England Financed Germany before WW2


England Was A Major Financer of Hitler

Clement Attlee
(the prime minister eight years later),
charged that "from the outset. a large
part of the City (the London financial
and industrial establishment) has given
every support and encouragement to
German rearmament."
It might be mentioned that the British
have disappeared from the record in Sut-
ton's account of the financing and support
of Hitler [Antony Sutton, Wall Street and
the Rise of Hitler]. There is no mention whatever
of several formidable pro-Hitler groups
in Britain, especially the Anglo-German
Fellowship and the Friends of Germany.
The former included 27 members of
the House of Commons and 28 members
of the House of Lords, including the great
coal magnate, Lord Londonderry; the
Henry Ford of England, Lord Nuffield;
and very generous representations from
England's banking, insurance, munitions,
transportation and oil companies.
A listing of its plutocratic luminaries
would fill pages, and their pro-Hitler
speeches and publications would fill
volumes. One need not have to add to
these prestigious figures the additional
personalities in Britain connected with the
Friends of Germany, The Link, with its
"Anglo-German Review," the Council
for Information and Policy, and of course,
Oswald Mosley's British Union of Fas-
Who helped finance what? Listen to
Paul Einzig, foreign editor of "Financial
News," writing in "World Finance,"
1938-39: "Practically the whole of the free
exchange available to Germany for the
purchase of raw materials was supplied
directly or indirectly by the British Gov-
ernment." Who supplied what to whom?
Thirteen days before declaring war on
Hitler on September 1, 1939, Britain
shipped to Germany 17,000 tons of rub-
her, 8,000 tons of copper, and large stocks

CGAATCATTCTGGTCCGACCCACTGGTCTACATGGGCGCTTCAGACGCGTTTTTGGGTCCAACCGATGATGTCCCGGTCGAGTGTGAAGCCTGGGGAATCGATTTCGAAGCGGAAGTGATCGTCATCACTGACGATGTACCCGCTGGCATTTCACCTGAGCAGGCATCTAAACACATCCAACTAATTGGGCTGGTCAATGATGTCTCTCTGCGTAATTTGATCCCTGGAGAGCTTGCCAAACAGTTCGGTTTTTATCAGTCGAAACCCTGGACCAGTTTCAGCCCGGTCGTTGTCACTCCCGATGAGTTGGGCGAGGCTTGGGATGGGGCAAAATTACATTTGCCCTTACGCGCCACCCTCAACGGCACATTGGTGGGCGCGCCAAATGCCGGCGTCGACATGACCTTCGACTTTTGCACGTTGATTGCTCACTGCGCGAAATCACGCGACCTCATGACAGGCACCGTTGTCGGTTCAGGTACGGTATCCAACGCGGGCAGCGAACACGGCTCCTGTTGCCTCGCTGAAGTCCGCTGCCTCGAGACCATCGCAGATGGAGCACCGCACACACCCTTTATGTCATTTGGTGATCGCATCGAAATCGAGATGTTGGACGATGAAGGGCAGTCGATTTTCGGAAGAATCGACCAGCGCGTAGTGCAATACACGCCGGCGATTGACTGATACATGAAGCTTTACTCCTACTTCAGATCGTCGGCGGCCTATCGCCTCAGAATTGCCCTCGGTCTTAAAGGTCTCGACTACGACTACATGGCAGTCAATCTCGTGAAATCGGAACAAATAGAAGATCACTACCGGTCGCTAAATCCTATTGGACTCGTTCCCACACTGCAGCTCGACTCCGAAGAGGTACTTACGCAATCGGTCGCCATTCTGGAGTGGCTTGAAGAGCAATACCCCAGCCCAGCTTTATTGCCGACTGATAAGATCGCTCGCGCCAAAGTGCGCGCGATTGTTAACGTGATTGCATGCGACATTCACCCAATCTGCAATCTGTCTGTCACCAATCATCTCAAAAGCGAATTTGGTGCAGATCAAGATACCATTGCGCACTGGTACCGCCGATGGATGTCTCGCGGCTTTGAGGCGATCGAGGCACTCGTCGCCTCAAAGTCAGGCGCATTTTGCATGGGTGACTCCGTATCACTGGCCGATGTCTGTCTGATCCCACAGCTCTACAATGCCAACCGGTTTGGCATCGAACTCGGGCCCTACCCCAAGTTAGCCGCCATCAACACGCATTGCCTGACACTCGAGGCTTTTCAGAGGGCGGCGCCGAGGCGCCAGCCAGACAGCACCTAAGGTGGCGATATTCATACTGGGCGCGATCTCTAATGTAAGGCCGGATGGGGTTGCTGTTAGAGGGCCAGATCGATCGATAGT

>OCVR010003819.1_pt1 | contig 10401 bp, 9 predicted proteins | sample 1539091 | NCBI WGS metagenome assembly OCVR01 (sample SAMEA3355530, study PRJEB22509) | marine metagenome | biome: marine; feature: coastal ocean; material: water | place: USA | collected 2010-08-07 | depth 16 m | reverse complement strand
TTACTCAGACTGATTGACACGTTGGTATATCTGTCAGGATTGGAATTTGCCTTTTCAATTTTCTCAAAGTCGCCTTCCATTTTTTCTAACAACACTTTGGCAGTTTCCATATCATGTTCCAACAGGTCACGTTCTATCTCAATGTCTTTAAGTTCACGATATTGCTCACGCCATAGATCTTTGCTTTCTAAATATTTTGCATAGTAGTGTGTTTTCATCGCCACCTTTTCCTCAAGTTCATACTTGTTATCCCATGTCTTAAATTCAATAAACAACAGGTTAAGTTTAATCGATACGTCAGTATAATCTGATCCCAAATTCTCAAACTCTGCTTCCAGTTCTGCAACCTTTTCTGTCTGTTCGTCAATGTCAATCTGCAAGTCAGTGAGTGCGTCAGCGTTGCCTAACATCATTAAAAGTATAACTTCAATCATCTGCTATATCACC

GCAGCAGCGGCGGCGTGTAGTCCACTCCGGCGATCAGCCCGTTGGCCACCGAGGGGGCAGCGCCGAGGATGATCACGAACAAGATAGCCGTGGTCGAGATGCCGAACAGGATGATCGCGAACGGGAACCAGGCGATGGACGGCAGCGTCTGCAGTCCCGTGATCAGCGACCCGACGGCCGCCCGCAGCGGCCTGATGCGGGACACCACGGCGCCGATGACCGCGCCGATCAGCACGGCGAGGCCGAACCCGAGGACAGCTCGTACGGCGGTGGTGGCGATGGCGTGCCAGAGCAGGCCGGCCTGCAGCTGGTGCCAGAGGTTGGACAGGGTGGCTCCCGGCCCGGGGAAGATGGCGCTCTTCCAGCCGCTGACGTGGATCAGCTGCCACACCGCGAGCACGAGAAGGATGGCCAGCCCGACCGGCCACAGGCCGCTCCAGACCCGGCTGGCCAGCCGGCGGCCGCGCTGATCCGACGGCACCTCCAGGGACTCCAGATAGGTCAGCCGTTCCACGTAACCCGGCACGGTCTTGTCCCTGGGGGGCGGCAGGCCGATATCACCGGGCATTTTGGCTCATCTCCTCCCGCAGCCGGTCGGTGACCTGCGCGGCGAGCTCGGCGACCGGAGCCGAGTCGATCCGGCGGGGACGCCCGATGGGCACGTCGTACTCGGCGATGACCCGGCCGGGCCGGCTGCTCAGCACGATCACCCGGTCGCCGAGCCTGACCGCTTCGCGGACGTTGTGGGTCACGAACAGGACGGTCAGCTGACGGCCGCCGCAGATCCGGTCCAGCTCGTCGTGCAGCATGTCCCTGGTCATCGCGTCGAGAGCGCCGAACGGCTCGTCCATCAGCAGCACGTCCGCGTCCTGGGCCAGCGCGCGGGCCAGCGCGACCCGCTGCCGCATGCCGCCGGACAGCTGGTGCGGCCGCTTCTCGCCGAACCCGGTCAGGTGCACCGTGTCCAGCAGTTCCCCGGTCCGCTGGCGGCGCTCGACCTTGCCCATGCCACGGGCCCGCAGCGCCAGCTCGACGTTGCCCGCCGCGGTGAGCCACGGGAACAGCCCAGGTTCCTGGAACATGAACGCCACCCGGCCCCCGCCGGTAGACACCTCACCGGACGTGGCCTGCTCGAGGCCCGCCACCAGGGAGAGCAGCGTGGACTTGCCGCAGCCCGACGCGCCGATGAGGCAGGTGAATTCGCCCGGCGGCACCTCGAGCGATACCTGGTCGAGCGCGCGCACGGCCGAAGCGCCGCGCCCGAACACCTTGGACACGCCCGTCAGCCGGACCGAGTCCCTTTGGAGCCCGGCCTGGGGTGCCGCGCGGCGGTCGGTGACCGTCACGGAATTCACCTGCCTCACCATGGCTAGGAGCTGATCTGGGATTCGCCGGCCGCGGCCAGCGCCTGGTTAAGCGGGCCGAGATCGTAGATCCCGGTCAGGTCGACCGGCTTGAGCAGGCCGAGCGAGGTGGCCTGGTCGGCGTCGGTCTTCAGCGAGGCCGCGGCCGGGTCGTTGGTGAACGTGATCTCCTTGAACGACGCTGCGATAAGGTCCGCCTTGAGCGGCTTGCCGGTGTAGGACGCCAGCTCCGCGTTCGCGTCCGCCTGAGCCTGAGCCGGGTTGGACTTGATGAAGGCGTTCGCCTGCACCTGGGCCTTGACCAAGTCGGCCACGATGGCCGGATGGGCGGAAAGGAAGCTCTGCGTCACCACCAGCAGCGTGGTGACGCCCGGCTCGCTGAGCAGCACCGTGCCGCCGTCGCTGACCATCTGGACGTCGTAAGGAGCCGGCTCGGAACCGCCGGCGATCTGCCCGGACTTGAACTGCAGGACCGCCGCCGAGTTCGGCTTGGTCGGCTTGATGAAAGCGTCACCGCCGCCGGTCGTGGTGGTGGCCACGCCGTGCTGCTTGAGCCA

of nickel, tin and lead.
The London "Evening Standard" for
August 21, 1939 stated: "To execute
the orders in time, heavy withdrawals
were made from stores in the United
Kingdom. A third of our stocks of rubber
and a quarter of our supplies of nickel
have gone and are on their way to Ger-
many....before September 1."
The above is advanced, not as a British-
baiting ploy, but simply to emphasize
that when governments of national states
recognize one another, business, financial
and commercial relations among their
respective citizens are customary, normal,
and commonplace. When one seeks ex
post facto to find something sinister or
reptilian in such enterprise, the evidence
has to be twisted and tortured into won-
drous shapes in order to make possible
even the faintest semblance of plausibil-
That one can find ample documentation
of economic collaboration among Ameri-
cans, British, French and Germans in the
era of the National Socialist regime, some-
times accompanied by sympathetic politi-
cal sentiments, is hardly evidence of a
mutual arrangement to burn down the
world. (World War II hardly came about
through some independent action by the
Germans.) One must examine things in
terms of how the contemporaries to the
events saw the total situation.




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